When it comes to observing Mother’s Day at church, traditions vary around the country. Factors influencing a congregation’s contextual practice include geographic location, denominational heritage, liturgical preference, and congregational precedent.
In my first pastorate, I inherited that southern tradition I call “the Mother’s Day Flower Awards.” This tradition, which occurred during the morning worship service, called for the pastor to wish all mothers a “Happy Mother’s Day,” and then to recognize the oldest mother, the youngest mother, and the mother with the most children. Those mothers would come forward and the Mother’s Day Committee, an ad hoc committee appointed by the pastor, would pin a corsage on each of these distinguished mothers for them to wear the remainder of the day.
This tradition was not without its complications. Much informal debate surrounded the eligibility of the award winning mothers. For example, if the oldest mother was a visitor and not a church member, was she eligible? Or, what if the youngest mother was not married? Was the award to the mother with most children to be presented to the mother who bore the most children or the mother with the most children present in the worship service. These questions often generated more lively and passionate discussion than the virgin birth, the trinity, and the coming apocalypse.
On the second Mother’s Day at my inaugural pastorate, I was duly fulfilling my pastoral obligation to preside over the Mother’s Day Flower Awards when a bit of a controversy erupted. The Oldest Mother corsage was presented to a 96-year-old matriarch. The Youngest Mother corsage was presented to a 21-year-old newlywed just prior to her first anniversary. But the Mother with the Most Children corsage was presented under protest.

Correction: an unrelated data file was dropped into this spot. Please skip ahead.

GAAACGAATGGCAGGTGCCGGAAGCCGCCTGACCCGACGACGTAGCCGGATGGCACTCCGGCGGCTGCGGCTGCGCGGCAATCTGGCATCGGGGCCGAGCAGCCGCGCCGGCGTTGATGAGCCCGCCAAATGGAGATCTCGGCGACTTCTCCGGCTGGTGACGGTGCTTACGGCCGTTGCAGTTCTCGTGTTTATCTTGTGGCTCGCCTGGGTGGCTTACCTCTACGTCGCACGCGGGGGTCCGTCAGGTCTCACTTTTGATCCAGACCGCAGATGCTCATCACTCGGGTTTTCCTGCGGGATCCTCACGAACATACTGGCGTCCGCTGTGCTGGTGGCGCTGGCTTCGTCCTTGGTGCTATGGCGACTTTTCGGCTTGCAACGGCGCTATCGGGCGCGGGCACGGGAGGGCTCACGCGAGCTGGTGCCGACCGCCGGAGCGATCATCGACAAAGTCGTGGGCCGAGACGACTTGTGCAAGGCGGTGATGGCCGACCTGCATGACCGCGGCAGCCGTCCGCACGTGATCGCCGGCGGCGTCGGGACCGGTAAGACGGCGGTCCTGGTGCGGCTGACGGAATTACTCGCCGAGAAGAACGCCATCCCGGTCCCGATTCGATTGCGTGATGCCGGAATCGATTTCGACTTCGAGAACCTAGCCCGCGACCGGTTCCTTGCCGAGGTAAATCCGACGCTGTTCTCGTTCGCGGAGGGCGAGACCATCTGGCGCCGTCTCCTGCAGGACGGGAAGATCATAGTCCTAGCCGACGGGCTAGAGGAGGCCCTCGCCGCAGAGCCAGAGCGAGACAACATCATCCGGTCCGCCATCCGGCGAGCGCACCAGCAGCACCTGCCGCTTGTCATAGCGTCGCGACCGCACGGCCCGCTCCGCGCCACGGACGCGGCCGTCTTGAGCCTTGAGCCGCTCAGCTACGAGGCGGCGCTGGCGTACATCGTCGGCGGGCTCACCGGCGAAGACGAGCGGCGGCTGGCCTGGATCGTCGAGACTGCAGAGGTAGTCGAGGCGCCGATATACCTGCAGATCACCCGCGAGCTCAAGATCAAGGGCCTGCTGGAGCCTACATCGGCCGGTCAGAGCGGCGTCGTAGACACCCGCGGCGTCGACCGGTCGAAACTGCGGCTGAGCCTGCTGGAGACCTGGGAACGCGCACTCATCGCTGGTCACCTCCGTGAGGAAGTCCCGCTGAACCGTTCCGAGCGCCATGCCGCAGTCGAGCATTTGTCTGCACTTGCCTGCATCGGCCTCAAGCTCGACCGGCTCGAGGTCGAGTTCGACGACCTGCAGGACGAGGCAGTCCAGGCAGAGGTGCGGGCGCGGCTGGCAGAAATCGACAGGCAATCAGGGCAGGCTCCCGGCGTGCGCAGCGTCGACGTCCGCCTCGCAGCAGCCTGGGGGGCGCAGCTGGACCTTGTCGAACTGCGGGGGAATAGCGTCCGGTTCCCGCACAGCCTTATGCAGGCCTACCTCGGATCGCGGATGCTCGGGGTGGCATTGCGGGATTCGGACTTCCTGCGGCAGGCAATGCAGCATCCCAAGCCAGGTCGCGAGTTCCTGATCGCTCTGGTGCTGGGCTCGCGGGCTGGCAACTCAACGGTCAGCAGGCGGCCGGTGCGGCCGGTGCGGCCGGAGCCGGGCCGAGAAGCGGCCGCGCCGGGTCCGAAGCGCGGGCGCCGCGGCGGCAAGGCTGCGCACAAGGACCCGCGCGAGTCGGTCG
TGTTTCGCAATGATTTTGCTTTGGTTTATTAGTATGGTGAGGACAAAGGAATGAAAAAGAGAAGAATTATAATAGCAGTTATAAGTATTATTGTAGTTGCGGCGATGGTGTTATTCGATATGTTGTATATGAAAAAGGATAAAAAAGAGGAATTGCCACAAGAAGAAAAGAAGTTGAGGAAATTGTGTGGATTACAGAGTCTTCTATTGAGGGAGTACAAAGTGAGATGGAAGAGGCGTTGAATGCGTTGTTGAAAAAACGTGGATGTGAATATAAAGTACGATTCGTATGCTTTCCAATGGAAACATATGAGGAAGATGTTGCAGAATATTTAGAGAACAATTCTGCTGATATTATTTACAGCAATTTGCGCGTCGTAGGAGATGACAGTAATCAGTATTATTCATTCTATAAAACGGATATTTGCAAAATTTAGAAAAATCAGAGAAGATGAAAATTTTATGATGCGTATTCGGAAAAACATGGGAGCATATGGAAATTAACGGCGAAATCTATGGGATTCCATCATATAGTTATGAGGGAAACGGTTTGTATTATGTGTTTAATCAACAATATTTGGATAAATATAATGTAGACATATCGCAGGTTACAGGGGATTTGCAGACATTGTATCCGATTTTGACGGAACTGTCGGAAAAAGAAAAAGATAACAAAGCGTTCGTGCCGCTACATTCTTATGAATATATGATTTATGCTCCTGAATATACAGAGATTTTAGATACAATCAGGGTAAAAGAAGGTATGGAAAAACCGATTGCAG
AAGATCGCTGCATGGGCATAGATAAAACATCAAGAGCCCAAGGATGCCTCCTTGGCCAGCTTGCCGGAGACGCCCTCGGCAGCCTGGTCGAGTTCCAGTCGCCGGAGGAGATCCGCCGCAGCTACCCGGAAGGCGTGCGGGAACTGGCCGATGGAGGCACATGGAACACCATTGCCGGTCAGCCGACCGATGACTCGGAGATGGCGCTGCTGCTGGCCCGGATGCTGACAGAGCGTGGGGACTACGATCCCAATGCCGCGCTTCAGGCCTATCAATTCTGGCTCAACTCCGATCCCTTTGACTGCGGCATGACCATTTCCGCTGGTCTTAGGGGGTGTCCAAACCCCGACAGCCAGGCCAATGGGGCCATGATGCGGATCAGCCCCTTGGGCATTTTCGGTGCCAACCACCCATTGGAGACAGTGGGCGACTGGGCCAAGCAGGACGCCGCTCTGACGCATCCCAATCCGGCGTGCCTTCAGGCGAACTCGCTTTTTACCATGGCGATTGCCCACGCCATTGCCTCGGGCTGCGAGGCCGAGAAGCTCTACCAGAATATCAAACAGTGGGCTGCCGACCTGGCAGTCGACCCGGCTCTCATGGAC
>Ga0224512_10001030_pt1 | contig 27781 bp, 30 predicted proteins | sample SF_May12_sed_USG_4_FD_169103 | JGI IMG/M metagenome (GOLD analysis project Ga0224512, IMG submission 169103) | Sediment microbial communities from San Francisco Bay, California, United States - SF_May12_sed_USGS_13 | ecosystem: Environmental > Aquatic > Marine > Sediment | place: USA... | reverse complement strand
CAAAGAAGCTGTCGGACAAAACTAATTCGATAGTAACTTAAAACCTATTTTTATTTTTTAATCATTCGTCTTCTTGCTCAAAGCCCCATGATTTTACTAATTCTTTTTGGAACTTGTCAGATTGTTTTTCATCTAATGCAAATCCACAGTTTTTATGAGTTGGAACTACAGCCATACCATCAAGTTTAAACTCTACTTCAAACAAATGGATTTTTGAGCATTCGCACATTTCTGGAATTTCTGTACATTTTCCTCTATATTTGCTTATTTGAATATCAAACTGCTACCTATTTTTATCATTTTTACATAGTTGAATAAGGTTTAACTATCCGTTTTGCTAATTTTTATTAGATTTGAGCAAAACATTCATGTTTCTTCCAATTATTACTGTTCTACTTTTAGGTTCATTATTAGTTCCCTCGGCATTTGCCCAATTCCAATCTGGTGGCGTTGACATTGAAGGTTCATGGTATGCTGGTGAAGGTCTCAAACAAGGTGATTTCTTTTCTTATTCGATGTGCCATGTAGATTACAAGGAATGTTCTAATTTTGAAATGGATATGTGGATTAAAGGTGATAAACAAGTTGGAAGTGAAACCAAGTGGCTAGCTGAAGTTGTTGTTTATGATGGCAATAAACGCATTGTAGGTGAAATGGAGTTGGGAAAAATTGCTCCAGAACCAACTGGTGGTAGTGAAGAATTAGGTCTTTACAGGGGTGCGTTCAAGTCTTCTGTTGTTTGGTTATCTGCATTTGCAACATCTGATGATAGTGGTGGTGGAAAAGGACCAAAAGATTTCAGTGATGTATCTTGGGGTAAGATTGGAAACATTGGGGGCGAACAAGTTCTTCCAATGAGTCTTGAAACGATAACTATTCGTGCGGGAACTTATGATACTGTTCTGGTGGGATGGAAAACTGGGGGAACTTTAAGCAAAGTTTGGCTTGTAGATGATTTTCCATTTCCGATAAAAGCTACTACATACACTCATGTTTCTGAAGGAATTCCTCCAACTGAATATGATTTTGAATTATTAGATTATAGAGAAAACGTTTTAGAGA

The method of determining the mother with the most children entailed an interesting process of elimination. Following the tradition forged by my pastoral ancestors, I would ask all the mothers to stand. Then I would ask mothers with two or more children to remain standing. Those with less than the stated number of children would be seated as they were eliminated from contention for this prestigious honor. Then I would count upwards, three or more children, four or more children, and so forth, until only one or two mothers remained standing. Then I would ask, how many children do you have? And the winner would be determined.
In my orientation to the rules of the Mother’s Day Flower Awards, I learned that on occasions there is a tie for Mother with the Most Children. Therefore the committee, who always had an extra corsage on hand, would bestow the honor on both mothers.
However, no one had prepared me for the dilemma I faced on that second Mother’s Day. There were two mothers left standing once the count reached eight or more children. So I asked each mother, “How many children do you have?” and the first replied, “Nine.”